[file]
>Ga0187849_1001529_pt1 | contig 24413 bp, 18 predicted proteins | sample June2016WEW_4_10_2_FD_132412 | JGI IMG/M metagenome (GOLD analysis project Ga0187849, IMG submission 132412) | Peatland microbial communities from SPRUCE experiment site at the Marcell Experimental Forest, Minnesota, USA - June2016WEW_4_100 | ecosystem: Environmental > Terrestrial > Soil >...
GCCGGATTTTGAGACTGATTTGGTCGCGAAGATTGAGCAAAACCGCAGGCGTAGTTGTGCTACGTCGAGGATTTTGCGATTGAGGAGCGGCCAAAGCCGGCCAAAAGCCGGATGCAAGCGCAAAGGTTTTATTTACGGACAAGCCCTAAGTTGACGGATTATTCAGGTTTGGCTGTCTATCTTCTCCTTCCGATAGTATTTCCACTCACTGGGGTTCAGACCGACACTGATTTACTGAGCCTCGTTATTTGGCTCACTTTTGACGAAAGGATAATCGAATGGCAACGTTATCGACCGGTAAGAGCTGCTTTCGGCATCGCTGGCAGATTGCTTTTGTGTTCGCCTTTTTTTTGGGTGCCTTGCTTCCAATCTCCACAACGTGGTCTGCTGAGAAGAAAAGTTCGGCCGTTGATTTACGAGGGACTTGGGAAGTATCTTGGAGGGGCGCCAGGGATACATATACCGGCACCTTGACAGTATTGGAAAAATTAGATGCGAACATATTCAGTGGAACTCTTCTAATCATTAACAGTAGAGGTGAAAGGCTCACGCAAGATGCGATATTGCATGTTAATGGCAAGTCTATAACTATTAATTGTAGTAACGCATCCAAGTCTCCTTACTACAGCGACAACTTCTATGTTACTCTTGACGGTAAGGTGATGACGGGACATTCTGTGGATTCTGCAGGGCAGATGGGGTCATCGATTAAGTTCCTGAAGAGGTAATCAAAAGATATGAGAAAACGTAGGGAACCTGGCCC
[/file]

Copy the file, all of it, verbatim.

>Ga0187849_1001529_pt1 | contig 24413 bp, 18 predicted proteins | sample June2016WEW_4_10_2_FD_132412 | JGI IMG/M metagenome (GOLD analysis project Ga0187849, IMG submission 132412) | Peatland microbial communities from SPRUCE experiment site at the Marcell Experimental Forest, Minnesota, USA - June2016WEW_4_100 | ecosystem: Environmental > Terrestrial > Soil >...
GCCGGATTTTGAGACTGATTTGGTCGCGAAGATTGAGCAAAACCGCAGGCGTAGTTGTGCTACGTCGAGGATTTTGCGATTGAGGAGCGGCCAAAGCCGGCCAAAAGCCGGATGCAAGCGCAAAGGTTTTATTTACGGACAAGCCCTAAGTTGACGGATTATTCAGGTTTGGCTGTCTATCTTCTCCTTCCGATAGTATTTCCACTCACTGGGGTTCAGACCGACACTGATTTACTGAGCCTCGTTATTTGGCTCACTTTTGACGAAAGGATAATCGAATGGCAACGTTATCGACCGGTAAGAGCTGCTTTCGGCATCGCTGGCAGATTGCTTTTGTGTTCGCCTTTTTTTTGGGTGCCTTGCTTCCAATCTCCACAACGTGGTCTGCTGAGAAGAAAAGTTCGGCCGTTGATTTACGAGGGACTTGGGAAGTATCTTGGAGGGGCGCCAGGGATACATATACCGGCACCTTGACAGTATTGGAAAAATTAGATGCGAACATATTCAGTGGAACTCTTCTAATCATTAACAGTAGAGGTGAAAGGCTCACGCAAGATGCGATATTGCATGTTAATGGCAAGTCTATAACTATTAATTGTAGTAACGCATCCAAGTCTCCTTACTACAGCGACAACTTCTATGTTACTCTTGACGGTAAGGTGATGACGGGACATTCTGTGGATTCTGCAGGGCAGATGGGGTCATCGATTAAGTTCCTGAAGAGGTAATCAAAAGATATGAGAAAACGTAGGGAACCTGGCCC